I can understand yearnings to be independent, and resentments over a history that has some pretty awful chapters.
However, more is at stake.
So much more that, as in material part a Scottish descendant, I express concerns on the implications.
Lignet has a useful short clip:
A breakup of Britain would weaken the international security posture and diplomatic clout of both England and Scotland. Moving the Trident submarines would make NATO more vulnerable. A ‘yes’ vote would also encourage Europe’s other separatist movements and change the political makeup of England by making it a more conservative nation without the leftist Scots.Britain is a significant, stabilising force on the global geostrategic scene. A materially weaker Britain has sobering implications. Losing bases on the North Sea and the Greenland-Iceland-UK gap has consequences for the Atlantic Basin and the security of Europe. I also doubt that the local economic consequences for Scotland will be particularly rosy. A wave of separatist movements is not healthy either.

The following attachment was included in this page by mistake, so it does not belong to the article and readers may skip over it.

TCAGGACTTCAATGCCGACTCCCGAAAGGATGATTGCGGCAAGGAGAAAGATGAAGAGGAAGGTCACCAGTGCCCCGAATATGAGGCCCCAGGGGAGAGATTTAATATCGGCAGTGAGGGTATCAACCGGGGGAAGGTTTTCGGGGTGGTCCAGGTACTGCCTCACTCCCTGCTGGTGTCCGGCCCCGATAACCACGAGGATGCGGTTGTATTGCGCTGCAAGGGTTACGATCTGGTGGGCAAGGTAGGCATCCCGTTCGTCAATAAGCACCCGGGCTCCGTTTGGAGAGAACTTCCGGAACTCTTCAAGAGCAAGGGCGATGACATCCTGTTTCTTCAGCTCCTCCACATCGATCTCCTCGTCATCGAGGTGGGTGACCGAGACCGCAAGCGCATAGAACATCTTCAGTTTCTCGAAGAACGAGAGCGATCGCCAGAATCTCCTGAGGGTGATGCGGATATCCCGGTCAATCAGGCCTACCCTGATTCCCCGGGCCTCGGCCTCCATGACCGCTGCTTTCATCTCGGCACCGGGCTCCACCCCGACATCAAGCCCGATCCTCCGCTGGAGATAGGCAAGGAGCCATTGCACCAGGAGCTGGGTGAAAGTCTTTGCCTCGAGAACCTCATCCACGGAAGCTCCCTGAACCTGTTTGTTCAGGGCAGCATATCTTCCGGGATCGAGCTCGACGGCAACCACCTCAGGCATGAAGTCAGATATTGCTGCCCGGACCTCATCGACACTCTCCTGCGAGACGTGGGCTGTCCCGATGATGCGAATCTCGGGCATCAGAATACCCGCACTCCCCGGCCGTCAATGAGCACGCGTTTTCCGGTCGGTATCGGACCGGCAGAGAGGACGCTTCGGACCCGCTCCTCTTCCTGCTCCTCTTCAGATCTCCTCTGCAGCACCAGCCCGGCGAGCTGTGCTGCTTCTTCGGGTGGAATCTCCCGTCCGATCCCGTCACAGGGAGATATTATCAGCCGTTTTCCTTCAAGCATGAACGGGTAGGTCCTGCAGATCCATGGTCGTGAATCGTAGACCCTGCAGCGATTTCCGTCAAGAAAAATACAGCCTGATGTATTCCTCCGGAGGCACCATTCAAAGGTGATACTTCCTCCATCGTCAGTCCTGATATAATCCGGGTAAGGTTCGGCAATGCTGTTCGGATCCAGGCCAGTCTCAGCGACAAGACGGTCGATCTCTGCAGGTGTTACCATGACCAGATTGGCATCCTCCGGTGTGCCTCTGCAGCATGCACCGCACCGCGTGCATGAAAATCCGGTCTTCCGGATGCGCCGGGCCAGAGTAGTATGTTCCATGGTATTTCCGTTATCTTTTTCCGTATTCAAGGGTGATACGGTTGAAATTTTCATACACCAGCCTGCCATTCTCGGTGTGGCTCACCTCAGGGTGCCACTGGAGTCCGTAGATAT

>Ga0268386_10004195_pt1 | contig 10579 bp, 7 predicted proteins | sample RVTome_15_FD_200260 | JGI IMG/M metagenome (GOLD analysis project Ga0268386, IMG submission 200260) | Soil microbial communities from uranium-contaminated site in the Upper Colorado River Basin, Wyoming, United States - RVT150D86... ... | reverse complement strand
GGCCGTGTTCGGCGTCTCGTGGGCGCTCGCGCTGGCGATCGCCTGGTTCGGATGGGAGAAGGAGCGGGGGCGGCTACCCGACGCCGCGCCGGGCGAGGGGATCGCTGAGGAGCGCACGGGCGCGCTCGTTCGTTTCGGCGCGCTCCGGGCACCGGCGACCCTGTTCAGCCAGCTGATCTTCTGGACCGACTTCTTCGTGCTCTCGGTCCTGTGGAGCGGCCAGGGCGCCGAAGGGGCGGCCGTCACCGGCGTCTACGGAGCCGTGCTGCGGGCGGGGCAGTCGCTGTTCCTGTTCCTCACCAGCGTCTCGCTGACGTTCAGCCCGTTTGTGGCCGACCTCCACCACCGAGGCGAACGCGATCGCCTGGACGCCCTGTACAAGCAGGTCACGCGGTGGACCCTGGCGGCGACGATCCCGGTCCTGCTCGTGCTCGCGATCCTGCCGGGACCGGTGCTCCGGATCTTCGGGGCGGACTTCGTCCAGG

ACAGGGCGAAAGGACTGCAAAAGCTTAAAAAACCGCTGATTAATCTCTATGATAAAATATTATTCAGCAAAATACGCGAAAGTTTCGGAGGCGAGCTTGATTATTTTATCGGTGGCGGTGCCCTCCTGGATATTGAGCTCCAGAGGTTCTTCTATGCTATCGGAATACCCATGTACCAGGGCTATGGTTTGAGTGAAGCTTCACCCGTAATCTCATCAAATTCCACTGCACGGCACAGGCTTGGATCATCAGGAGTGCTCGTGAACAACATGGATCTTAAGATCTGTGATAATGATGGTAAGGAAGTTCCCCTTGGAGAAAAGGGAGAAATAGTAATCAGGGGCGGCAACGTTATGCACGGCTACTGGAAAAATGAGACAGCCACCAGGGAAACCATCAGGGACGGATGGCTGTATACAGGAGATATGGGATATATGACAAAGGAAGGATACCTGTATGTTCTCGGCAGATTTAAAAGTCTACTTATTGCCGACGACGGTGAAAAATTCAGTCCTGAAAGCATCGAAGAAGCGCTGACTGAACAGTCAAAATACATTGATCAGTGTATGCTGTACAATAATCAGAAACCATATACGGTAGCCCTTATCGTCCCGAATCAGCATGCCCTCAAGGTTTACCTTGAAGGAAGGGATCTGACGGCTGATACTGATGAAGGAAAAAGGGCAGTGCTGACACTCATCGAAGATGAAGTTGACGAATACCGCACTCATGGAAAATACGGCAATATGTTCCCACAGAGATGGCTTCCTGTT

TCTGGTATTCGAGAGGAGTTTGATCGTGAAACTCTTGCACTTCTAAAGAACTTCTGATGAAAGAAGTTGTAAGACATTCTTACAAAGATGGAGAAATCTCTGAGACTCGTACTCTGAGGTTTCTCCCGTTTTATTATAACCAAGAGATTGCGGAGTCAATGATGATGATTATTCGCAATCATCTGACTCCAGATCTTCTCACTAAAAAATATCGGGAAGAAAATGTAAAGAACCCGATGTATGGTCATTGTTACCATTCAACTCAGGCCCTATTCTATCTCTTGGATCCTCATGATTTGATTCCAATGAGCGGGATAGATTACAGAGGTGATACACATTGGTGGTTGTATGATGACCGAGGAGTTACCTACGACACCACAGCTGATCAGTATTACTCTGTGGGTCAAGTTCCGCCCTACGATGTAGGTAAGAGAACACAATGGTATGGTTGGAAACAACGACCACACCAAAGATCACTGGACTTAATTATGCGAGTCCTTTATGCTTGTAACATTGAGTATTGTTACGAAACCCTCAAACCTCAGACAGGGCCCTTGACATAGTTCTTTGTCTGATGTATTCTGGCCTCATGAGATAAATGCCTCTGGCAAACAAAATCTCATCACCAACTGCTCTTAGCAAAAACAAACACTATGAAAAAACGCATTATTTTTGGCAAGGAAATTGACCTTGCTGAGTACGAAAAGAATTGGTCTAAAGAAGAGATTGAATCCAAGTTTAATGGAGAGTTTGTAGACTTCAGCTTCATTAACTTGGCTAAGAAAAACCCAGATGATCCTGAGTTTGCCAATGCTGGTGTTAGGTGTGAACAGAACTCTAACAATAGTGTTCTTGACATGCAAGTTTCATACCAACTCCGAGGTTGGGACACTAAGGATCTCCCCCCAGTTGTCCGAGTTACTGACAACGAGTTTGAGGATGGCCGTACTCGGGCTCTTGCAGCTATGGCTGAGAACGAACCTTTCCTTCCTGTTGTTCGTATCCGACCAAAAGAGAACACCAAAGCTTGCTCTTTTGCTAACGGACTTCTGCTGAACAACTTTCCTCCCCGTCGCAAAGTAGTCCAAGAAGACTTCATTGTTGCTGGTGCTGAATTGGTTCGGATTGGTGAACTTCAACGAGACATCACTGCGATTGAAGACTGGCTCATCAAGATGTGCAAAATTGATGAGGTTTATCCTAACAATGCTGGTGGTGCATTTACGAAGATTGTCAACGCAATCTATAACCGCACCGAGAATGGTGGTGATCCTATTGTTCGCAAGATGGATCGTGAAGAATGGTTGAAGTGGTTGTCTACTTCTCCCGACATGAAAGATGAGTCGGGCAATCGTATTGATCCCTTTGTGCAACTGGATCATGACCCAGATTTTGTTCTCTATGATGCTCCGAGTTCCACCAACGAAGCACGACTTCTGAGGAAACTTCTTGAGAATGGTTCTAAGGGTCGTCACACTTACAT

The referendum would not lead to immediate independence. It would set the stage for 18 months of complicated negotiations between London and Edinburgh over the future of Britain’s nuclear deterrent, North Sea oil, monetary policy and other issues entwined in a union more than 300 years old . . .
And a diminished Britain will face pressure to withdraw internationally and its power classes may not be able to stand against a tide of popular but unwise politics.
Sound policy is seldom sweet politics.
In that context, I wish to suggest that well judged development aid and relief today is in the end far cheaper than being forced into a fight in the face of chaos. Not, that I have any great hopes that that will ever become popular received wisdom.
So, I wait, and hope this will prove to be a storm in a teacup.